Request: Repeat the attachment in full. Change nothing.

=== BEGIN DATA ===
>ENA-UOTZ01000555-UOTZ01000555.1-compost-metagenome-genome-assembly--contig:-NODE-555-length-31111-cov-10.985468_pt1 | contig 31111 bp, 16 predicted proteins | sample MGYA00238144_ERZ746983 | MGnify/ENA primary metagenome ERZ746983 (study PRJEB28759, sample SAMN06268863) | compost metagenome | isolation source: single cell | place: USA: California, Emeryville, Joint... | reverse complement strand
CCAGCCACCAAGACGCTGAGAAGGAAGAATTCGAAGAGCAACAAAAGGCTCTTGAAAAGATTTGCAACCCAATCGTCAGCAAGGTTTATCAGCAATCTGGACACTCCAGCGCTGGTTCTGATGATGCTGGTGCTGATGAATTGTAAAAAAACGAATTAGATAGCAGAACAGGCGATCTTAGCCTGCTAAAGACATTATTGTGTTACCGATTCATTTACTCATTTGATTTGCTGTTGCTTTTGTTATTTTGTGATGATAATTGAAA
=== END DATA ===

>ENA-UOTZ01000555-UOTZ01000555.1-compost-metagenome-genome-assembly--contig:-NODE-555-length-31111-cov-10.985468_pt1 | contig 31111 bp, 16 predicted proteins | sample MGYA00238144_ERZ746983 | MGnify/ENA primary metagenome ERZ746983 (study PRJEB28759, sample SAMN06268863) | compost metagenome | isolation source: single cell | place: USA: California, Emeryville, Joint... | reverse complement strand
CCAGCCACCAAGACGCTGAGAAGGAAGAATTCGAAGAGCAACAAAAGGCTCTTGAAAAGATTTGCAACCCAATCGTCAGCAAGGTTTATCAGCAATCTGGACACTCCAGCGCTGGTTCTGATGATGCTGGTGCTGATGAATTGTAAAAAAACGAATTAGATAGCAGAACAGGCGATCTTAGCCTGCTAAAGACATTATTGTGTTACCGATTCATTTACTCATTTGATTTGCTGTTGCTTTTGTTATTTTGTGATGATAATTGAAA